Returns the sine of the radians argument, which we'll call x. This is the most mathematically-intense function, and I have to thank Ian Griffiths again for doing the hard work behind the analysis presented here.
The MacLaurin Series
Altair BASIC's calculation of the sine function is based upon the MacLaurin series. A MacLaurin series is an expansion of functions whose derivatives are continuous.
Now, how do we use this series for the sine function? It's going to look like this :
Well, we know that the derivative of sin(x) is cos(x), and the derivative of cos(x) is -sin(x). We also know that sin(0)=0, and cos(x)=1. Therefore the series can be reduced to :
Simplifying a bit further, and limiting the number of terms to a reasonable approximation, we get down to :
To make the code in this and the next section smaller, our first step is to scale our radians argument x into a new variable u that is in the range -1 < u< 1. To do this we first divide x by 2p and then lose the integer part of that number.
|Divide x (in FACCUM) by 2p to get u.|
|0C95||CD020A||Sin||CALL FPush||Push x|
|0C9E||CD120A||CALL FLoadFromBCDE||rhs = 2p|
|0CA1||C1||POP B||lhs = x|
|Lose the integer part of u.|
|0CA9||CDA20A||CALL Int||rhs = INT(u)|
|0CAC||C1||POP B||lhs = u|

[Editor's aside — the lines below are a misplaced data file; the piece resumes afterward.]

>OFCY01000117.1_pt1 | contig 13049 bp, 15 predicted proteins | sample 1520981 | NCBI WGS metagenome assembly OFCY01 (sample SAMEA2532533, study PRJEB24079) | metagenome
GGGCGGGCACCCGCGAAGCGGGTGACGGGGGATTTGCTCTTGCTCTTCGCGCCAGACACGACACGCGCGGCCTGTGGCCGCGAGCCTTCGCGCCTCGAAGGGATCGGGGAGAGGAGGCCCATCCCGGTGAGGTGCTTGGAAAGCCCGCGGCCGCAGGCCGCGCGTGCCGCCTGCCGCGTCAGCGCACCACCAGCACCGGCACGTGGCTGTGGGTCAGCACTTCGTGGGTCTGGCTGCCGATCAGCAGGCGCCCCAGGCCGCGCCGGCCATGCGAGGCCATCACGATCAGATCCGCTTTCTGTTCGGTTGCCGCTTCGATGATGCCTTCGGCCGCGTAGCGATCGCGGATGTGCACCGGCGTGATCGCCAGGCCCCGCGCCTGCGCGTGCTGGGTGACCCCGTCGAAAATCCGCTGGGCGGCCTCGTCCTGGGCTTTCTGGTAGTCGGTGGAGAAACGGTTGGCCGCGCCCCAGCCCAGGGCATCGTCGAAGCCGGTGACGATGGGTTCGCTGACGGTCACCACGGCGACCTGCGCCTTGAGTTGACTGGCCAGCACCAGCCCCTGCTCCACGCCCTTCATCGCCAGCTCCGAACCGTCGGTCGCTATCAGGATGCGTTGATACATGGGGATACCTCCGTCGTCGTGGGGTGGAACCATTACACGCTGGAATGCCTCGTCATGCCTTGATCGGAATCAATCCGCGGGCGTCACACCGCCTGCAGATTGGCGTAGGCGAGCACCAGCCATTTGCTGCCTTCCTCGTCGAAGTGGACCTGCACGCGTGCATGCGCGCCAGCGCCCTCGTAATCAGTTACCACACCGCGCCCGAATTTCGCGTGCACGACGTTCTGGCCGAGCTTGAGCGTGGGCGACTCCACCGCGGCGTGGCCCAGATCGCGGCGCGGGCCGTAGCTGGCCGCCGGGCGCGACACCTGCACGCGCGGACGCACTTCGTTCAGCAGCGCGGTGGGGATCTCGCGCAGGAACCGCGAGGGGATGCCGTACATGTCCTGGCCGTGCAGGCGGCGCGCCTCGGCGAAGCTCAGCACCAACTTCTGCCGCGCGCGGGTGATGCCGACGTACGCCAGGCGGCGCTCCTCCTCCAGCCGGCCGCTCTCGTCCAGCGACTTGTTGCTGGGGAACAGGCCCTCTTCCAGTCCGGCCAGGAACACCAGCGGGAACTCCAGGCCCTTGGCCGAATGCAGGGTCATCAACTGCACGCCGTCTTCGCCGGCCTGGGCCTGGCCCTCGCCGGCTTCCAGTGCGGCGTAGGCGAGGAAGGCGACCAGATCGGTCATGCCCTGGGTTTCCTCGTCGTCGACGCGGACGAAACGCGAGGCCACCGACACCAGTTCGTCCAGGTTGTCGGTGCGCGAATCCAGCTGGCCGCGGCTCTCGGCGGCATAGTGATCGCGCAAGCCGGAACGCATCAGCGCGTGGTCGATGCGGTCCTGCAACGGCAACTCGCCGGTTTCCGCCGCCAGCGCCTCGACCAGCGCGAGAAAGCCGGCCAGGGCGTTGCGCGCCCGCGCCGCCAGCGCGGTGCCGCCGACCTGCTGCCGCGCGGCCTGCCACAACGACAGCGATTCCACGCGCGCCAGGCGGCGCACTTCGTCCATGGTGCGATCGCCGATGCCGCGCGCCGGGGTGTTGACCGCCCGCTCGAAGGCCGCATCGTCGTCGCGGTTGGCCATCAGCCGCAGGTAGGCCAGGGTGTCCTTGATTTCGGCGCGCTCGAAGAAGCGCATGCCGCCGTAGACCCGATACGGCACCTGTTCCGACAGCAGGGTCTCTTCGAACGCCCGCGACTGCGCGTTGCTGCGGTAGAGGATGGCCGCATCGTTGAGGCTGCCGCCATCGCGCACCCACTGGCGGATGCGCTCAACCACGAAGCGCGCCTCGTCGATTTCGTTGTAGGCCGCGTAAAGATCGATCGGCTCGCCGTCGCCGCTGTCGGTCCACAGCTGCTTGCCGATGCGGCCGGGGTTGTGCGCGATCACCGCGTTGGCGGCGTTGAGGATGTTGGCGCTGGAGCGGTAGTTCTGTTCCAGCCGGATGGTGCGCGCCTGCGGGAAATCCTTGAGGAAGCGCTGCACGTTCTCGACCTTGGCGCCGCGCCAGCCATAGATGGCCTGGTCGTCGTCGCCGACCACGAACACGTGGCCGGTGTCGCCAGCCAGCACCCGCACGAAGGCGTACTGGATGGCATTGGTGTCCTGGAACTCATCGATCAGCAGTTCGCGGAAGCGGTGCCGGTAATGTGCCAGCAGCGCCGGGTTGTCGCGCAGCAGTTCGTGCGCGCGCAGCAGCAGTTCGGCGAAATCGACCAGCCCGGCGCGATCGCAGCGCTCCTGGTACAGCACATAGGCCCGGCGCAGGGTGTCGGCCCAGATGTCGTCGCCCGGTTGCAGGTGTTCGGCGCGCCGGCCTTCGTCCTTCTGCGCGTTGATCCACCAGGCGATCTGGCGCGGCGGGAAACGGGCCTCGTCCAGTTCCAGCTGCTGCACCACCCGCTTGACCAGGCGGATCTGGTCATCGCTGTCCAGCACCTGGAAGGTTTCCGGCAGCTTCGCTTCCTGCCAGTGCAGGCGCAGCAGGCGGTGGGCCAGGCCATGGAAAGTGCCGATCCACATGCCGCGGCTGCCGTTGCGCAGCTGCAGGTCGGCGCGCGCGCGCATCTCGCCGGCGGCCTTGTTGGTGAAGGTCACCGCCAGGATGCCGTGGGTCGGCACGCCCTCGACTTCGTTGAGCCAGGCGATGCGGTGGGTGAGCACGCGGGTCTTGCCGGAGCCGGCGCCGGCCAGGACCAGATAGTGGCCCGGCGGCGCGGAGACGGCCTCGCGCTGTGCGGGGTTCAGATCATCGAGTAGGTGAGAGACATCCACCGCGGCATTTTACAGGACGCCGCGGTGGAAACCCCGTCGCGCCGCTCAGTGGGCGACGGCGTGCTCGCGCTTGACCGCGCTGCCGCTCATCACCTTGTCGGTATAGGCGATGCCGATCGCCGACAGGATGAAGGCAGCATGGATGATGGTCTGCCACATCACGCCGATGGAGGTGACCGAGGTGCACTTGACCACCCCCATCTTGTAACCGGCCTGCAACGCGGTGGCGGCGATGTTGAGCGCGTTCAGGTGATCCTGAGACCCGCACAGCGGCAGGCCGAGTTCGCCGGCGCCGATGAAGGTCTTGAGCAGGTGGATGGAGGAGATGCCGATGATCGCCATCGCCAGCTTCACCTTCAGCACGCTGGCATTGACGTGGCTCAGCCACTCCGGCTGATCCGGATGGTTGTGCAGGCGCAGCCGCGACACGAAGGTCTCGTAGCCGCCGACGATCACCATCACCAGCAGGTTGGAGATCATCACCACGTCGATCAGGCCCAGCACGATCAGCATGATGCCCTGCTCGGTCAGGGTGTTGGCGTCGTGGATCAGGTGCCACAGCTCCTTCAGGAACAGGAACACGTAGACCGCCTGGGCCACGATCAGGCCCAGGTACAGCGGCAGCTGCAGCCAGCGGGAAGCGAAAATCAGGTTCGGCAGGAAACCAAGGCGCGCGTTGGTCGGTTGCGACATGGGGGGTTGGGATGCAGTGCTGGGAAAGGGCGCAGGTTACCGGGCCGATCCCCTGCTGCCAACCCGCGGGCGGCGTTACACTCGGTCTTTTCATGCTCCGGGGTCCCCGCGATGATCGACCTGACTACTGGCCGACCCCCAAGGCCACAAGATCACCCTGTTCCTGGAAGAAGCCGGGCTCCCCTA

The second part of the algorithm is an optimisation to reduce u to a 'quadrantized' value, q, so called because it lies within the two quadrants either side of the origin, ie -0.25<q<0.25. Here's a little graph showing sin(x) against u, with the quadrant numbers shown in red.
To get from u to q, we don't need to scale again but we do take advantage of two trignometric identities : sin(-x) = -sin(x), and sin(x)=sin(pi-x).
<fixme: insert Monte's explanation here>
So we have our value q. Here's another graph showing sin(x) against the quadrantised value q.
fixme: the comments inlined below are train-of-thought and should not be used. I haven't quite worked this out.
|Firstly we subtract from 0.25 to get x from -0.75<=x<1.25|
|If x is +ve then skip ahead having set the carry flag to indicate we do not need to negate|
|0CBA||37||STC||Set carry (ie no later negate)|
x is between -0.75 and 0. Here we add 0.5 to get x between -0.25 and 0.25 and signal that negation is required
|0CC2||B7||ORA A||Resets carry (ie later negate)|
|Preserve carry flag and negate x if it's +ve.|
|Final negate (depends on above).|
|0CD9||CDE508||CALL FMul+2||x = x*x|
|0CDC||CD020A||CALL FPush||Push x*x|
|Let q be the first term of the Taylor series.|
|0CE9||F5||TaylorLoop||PUSH PSW||Push #terms remaining|
|0CEA||D5||PUSH D||Push BCDE|
|q = (q * x^2) + next term|
|Restore x^2 to BCDE.|
|0CFB||F1||POP PSW||Pop #terms remaining into A.|
|0CFC||3D||DCR A||Decrement #terms and loop back if not|
|0CFD||C2E90C||JNZ TaylorLoop||done all 4 of them.|
|Finally multiply q by x.|
The modified Taylor series used by SIN.
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